The Democratic Republic of Congo has banned a film on the work of Dr. Denis Mukwege who has dedicated his life to work with women who have suffered sexual violence.
“This demonstrates the wish of the government to deny the Congolese people the right of access to information, in order to better manipulate and control,” said Dr. Denis Mukwege, a doctor in the Democratic Republic of Congo awarded the 2014 Sakharov prize and currently a candidate for the Nobel peace prize. He was commenting on the decision of the government to ban the film titled, "The Man Who Mends Women," dedicated to his life's work.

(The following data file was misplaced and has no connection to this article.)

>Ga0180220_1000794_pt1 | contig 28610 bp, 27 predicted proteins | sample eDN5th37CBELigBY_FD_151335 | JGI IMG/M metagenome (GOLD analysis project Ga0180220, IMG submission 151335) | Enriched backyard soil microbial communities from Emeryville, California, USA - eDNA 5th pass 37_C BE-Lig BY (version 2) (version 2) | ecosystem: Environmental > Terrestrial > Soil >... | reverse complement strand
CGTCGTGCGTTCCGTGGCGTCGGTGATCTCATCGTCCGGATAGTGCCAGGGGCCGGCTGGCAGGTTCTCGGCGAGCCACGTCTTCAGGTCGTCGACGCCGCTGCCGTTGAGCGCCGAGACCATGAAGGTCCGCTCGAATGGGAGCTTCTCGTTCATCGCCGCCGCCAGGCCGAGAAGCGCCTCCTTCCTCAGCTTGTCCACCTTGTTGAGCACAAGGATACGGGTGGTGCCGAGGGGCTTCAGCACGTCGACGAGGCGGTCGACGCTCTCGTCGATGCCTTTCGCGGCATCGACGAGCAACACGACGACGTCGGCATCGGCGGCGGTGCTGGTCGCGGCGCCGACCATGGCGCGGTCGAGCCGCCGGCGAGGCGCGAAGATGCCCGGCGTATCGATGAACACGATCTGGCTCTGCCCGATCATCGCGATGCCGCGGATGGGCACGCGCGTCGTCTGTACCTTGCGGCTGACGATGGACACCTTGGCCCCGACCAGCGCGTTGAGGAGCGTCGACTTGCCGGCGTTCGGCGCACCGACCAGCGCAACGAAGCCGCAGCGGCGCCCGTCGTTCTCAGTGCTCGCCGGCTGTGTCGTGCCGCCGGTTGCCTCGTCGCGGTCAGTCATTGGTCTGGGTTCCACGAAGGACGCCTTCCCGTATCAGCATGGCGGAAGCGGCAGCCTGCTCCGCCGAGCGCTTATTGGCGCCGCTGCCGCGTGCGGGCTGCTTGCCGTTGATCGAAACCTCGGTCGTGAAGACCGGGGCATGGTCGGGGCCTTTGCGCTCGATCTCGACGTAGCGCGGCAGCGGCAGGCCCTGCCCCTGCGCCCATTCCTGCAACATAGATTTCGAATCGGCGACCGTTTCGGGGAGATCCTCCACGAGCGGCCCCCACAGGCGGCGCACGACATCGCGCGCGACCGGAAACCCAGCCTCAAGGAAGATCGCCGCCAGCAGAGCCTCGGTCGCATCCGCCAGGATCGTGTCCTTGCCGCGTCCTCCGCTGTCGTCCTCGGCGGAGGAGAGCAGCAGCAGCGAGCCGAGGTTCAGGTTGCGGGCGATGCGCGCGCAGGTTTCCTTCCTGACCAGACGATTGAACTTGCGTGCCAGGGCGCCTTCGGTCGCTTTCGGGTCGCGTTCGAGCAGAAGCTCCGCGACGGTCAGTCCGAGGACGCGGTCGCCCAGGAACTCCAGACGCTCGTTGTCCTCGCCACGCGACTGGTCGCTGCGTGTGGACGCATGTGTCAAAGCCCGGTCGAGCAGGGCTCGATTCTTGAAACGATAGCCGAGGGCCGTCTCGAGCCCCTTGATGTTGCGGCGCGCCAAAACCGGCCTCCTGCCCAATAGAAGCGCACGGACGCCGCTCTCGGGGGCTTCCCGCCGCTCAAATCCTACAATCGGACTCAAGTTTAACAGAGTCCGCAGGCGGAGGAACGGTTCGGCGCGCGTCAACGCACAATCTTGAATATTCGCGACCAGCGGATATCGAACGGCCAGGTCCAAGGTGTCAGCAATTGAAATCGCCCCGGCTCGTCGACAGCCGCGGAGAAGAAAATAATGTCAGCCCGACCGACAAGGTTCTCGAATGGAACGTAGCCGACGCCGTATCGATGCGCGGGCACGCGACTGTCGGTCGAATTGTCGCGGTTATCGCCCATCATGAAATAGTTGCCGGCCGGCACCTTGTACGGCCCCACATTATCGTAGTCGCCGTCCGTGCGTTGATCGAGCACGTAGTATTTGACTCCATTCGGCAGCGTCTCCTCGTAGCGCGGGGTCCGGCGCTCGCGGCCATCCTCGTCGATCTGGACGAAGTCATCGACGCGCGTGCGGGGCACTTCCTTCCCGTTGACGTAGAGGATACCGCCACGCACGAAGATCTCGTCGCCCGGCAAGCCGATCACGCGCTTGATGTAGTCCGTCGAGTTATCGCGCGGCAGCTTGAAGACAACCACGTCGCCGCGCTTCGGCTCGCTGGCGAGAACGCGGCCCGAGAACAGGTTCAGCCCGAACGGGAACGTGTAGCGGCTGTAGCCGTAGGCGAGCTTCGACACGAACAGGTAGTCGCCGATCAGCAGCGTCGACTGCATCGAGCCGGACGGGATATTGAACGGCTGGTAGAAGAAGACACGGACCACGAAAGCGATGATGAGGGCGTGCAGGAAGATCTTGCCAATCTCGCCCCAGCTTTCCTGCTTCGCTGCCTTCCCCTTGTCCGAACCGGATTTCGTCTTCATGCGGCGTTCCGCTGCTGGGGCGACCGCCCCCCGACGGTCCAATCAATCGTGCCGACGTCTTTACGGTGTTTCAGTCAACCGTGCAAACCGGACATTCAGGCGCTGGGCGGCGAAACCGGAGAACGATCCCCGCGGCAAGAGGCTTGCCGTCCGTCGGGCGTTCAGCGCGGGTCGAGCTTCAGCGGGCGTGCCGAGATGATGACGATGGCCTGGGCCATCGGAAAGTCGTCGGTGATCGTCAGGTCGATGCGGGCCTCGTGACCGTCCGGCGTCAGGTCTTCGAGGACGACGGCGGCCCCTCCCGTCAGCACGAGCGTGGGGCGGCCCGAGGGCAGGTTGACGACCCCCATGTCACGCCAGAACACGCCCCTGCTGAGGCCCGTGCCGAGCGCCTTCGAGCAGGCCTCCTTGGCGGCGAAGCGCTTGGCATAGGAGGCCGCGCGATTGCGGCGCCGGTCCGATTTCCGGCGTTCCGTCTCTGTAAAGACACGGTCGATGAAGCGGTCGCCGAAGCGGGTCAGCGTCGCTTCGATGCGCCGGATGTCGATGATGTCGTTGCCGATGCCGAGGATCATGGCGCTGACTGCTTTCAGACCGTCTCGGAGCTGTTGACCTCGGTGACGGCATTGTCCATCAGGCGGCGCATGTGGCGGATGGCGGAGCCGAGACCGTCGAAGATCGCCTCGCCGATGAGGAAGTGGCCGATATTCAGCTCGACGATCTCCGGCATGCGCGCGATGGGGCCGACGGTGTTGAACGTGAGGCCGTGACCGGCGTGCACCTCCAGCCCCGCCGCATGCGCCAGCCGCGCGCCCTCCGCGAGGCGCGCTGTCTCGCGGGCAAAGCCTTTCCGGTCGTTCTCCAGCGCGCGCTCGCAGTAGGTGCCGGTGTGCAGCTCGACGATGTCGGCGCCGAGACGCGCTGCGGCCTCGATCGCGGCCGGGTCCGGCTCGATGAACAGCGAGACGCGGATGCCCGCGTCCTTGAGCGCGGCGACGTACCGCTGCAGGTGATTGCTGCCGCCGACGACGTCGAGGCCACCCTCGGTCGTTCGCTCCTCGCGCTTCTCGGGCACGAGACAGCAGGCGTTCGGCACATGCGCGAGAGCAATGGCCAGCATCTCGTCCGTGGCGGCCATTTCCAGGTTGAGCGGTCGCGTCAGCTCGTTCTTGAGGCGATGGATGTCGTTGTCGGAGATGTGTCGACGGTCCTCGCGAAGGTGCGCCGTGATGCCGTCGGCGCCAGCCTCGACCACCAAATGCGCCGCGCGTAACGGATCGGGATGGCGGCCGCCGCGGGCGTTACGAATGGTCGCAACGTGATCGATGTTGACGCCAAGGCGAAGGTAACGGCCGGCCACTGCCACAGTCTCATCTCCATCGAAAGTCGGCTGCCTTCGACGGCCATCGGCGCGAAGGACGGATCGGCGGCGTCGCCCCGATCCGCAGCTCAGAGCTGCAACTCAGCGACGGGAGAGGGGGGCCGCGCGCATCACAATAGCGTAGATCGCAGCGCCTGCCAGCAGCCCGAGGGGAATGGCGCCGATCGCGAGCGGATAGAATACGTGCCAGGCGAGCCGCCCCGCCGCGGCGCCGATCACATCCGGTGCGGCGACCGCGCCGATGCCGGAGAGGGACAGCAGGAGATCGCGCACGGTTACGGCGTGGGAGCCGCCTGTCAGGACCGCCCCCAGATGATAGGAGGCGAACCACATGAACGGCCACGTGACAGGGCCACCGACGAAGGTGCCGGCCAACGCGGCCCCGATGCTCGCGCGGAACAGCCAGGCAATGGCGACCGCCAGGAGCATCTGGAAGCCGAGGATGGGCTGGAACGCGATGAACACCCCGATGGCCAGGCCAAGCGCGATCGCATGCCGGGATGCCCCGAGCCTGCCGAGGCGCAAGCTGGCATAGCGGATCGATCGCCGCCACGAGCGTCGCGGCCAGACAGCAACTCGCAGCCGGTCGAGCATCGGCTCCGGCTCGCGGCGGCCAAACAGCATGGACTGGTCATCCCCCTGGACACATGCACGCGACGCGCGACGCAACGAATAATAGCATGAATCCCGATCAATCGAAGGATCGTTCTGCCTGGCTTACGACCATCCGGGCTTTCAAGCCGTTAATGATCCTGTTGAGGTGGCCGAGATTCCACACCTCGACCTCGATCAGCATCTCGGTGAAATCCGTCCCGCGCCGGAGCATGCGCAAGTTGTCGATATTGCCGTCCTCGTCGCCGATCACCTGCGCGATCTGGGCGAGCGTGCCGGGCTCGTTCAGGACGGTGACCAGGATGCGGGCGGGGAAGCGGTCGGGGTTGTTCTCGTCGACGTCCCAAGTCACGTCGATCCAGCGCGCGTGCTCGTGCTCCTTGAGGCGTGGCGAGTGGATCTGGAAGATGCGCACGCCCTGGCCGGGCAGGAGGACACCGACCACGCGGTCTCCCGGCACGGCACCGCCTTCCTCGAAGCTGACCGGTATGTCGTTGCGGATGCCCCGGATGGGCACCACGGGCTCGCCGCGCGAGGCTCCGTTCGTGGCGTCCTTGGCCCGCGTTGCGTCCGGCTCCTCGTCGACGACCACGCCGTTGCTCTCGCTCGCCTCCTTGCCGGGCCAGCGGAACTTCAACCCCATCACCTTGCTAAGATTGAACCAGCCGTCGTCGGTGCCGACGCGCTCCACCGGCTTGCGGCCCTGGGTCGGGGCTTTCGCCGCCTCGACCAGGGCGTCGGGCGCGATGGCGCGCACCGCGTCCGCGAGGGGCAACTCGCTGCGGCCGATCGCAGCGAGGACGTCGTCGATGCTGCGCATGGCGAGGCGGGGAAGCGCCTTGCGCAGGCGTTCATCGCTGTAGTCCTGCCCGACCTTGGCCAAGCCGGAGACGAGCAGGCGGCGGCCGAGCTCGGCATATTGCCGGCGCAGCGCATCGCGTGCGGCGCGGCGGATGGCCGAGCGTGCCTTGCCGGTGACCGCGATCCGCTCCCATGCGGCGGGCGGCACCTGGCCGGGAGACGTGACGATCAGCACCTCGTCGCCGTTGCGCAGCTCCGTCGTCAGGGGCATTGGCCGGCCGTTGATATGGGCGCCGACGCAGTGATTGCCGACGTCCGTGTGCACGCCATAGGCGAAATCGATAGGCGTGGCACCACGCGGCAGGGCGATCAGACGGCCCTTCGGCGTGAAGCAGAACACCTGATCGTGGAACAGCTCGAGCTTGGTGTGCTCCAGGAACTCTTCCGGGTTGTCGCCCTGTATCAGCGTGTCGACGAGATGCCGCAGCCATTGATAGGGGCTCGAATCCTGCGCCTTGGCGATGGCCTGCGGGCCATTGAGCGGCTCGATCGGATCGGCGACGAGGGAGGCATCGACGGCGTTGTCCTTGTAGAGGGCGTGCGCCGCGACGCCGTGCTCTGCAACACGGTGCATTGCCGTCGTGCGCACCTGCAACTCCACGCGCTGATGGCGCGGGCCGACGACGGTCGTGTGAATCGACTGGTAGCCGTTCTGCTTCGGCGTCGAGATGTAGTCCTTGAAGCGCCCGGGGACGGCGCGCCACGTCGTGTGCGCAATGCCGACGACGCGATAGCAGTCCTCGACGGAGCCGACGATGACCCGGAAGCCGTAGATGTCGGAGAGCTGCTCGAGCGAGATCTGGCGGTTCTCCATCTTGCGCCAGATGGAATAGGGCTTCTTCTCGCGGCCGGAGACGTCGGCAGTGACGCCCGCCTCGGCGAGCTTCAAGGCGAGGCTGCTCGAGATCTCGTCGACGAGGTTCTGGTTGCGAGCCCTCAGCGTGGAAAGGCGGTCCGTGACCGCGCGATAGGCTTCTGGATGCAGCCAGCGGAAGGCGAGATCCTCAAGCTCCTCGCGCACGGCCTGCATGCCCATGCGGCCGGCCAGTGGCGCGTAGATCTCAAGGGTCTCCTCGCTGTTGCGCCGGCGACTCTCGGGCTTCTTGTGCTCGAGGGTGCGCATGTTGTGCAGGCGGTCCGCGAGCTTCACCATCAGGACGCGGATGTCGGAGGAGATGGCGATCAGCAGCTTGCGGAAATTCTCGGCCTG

“In the Congo-DR, we live in a climate of oppression, diminishing human rights and a shrinking space for fundamental freedoms,” added the doctor, a surgeon at the Panzi Hospital in South Kivu that he founded, where he earned his nickname as “The Man Who Mends Women” for his work with women who have suffered sexual violence during the over two decade conflict in the region.
The Belgian filmmaker Thierry Michel in fact titled his film with the doctor's nickname. The film was contested by Kinshasa authorities as “a clear intent to harm and sully the image of our army.” The Congolese armed forces, as also the numerous militias, have been repeatedly accused of abuse and serious human rights crimes.
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